The most common piece of advice offered to aspiring novelists is “show, don’t tell.” This means that the work must demonstrate characters’ qualities, not simply state them. Here’s a made-up example of telling:
Joe and his wife Mabel sit across from each other at the kitchen table. Joe is angry with Mabel because she told him he needed to get a job right away.
Here’s how showing works to communicate Joe’s state of mind:
Joe and his wife Mabel sit across from each other at the kitchen table. Joe pounds his fist on the table as he leans in toward Mabel. “Nothing I do is ever good enough for you, is it?” he hisses. “Do you have any idea how that makes me feel? I’d like to be able to count on a little support from you instead of just constant criticism.”
When a writer simply states that Joe is angry, readers are passive recipients of that information. But when a writer shows Joe acting with anger, readers participate in receiving that information by evaluating Joe’s behavior to understand it. Showing rather than telling engages readers by making them active participants in the reading experience.
Watchman does a lot more telling than showing. Here, for example, is the narrator telling us about the character of Atticus Finch:
Integrity, humor, and patience were the three words for Atticus Finch… . Atticus Finch’s secret of living was so simple it was deeply complex: where most men had codes and tried to live up to them, Atticus lived his to the letter with no fuss, no fanfare, and no soul-searching. His private character was his public character. His code was simple New Testament ethic, its rewards were the respect and devotion of all who knew him. (p. 124)
Compare this characterization with the one we receive in Mockingbird by hearing Atticus Finch defend Tom Robinson at trial and, later, by seeing him spend the night at the jail to protect his client from an angry mob. Those scenes make readers themselves respect Atticus Finch by demonstrating his character instead of just telling readers that other people respect him.
Narrative structure (see narrative with plot) is the order in which novelists reveal key events in relation to the times at which those events occurred. When authors need to present something that happened earlier than the novel’s present, they use flashbacks.
In the present time of Watchman, Jean Louise Finch is 26 years old. There are several times in the novel when she remembers events from her childhood, such as when she, her brother Jem, and their summer neighbor Dill used to play Tom Swift. These flashbacks engage readers by allowing them to observe the children directly, without the intrusion of a narrator telling readers what to think or believe. Because the flashbacks allow such direct observation, they are more interesting than anything that happens in the novel’s present time.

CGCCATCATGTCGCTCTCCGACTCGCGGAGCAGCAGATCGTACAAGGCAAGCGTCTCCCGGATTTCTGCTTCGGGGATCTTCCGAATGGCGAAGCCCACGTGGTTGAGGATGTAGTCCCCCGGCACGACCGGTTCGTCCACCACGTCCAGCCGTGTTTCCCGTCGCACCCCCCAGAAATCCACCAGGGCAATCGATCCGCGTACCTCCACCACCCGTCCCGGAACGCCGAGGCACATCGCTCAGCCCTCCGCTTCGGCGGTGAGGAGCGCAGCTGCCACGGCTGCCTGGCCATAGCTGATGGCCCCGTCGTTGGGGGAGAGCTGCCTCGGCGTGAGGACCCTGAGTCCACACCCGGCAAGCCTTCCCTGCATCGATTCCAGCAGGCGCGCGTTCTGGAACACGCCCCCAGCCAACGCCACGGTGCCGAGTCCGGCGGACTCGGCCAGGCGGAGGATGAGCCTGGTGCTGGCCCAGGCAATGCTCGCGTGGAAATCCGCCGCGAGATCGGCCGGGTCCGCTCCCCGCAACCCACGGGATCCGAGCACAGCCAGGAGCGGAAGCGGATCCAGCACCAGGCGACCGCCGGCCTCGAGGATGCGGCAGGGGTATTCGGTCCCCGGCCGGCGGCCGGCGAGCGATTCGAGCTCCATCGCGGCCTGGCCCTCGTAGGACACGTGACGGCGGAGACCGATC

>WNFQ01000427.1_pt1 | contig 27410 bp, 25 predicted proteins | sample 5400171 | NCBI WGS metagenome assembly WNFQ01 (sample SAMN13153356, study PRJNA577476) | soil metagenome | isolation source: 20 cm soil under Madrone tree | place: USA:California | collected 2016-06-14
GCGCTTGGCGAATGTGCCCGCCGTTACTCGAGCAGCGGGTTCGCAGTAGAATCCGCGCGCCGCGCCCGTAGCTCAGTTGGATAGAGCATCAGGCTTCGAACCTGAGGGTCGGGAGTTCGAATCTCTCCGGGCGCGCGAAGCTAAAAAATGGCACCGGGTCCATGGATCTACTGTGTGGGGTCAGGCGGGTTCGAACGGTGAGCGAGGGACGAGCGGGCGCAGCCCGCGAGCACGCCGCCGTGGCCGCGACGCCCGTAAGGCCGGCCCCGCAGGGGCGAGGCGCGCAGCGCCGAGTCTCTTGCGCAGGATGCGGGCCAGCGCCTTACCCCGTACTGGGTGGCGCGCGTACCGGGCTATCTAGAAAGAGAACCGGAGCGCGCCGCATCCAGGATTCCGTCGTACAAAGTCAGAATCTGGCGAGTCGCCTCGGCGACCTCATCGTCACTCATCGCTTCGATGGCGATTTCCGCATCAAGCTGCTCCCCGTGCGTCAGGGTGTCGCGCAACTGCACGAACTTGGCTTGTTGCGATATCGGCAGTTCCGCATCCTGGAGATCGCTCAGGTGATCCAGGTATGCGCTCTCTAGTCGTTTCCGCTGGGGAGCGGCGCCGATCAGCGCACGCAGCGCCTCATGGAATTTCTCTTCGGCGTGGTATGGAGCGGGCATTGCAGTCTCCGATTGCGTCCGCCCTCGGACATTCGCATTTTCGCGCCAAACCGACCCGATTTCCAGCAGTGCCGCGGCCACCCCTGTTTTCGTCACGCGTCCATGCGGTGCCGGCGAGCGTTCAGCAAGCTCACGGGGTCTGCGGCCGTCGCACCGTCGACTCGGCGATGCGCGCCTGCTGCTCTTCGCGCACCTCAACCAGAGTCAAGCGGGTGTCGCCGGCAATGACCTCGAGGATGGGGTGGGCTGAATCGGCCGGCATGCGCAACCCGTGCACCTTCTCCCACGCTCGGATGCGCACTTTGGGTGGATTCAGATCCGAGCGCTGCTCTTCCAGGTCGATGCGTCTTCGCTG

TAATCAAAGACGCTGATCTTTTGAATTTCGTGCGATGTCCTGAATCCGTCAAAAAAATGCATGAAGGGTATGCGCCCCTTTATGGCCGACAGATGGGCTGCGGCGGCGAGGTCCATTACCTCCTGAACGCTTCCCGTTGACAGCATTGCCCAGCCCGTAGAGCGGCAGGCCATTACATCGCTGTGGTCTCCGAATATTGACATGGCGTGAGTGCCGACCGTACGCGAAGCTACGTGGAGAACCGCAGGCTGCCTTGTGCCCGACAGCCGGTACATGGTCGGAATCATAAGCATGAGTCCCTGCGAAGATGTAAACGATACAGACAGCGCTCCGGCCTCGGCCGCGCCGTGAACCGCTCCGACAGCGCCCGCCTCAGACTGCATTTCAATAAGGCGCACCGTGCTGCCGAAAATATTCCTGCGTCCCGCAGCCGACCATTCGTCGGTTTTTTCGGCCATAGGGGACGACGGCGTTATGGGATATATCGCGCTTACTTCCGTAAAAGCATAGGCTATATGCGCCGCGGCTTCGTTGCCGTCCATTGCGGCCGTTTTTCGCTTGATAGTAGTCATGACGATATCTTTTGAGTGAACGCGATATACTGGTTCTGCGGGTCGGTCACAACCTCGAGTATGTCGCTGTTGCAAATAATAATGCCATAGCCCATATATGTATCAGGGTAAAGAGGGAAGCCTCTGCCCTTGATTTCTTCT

These flashbacks, which show rather than tell, contrast sharply with the predominantly plodding prose of the novel’s present. But they don’t have much to do with the rest of the novel. They do not help move the action of the present forward, and they do not resonate with other themes in the novel except, perhaps, in creating a general atmosphere of nostalgia.
Finding the Story’s Center
The flashbacks that feature the novel’s most engaging writing are the first indication of where the center of the real story lies: in Jean Louise’s childhood. This shift in time from Jean Louise’s adulthood in Watchman to Scout’s childhood in Mockingbird is the most significant—and the most effective—change from the earlier manuscript to the later novel.
Once the focus of the story changes from a 26-year-old Jean Louise to a six-year-old Scout, the moment of revelation must also change. In Watchman Jean Louise has her epiphany while spying on Atticus at a political meeting from the balcony of the county courthouse. Mockingbird retains the courthouse balcony setting but must change the nature of the revelation. Whereas the older Jean Louise observes what she considers her father’s hypocrisy, Scout and Jem realize the outstanding character of the father who had before seemed simply ordinary to them.
Relocating the center of the story to the children’s realization of their father’s courage and strength of character is what makes Mockingbird an essentially different book than Watchman. This is one reason why it is not necessary to reconcile the Atticus of Watchman with the Atticus of Mockingbird.
A second reason is that what we are dealing with is fiction. Watchman and Mockingbird are two different books. They are allowed to have different characters. Atticus Finch is not a real person.
Much of the discussion about Watchman has centered around whether Harper Lee was truly capable of agreeing to its publication. We may never know. But of one thing I am sure: Judged solely as works of art, To Kill a Mockingbird is a better novel than Go Set a Watchman. Looking at the two side by side provides a good picture for both writers and readers of how effective fiction works.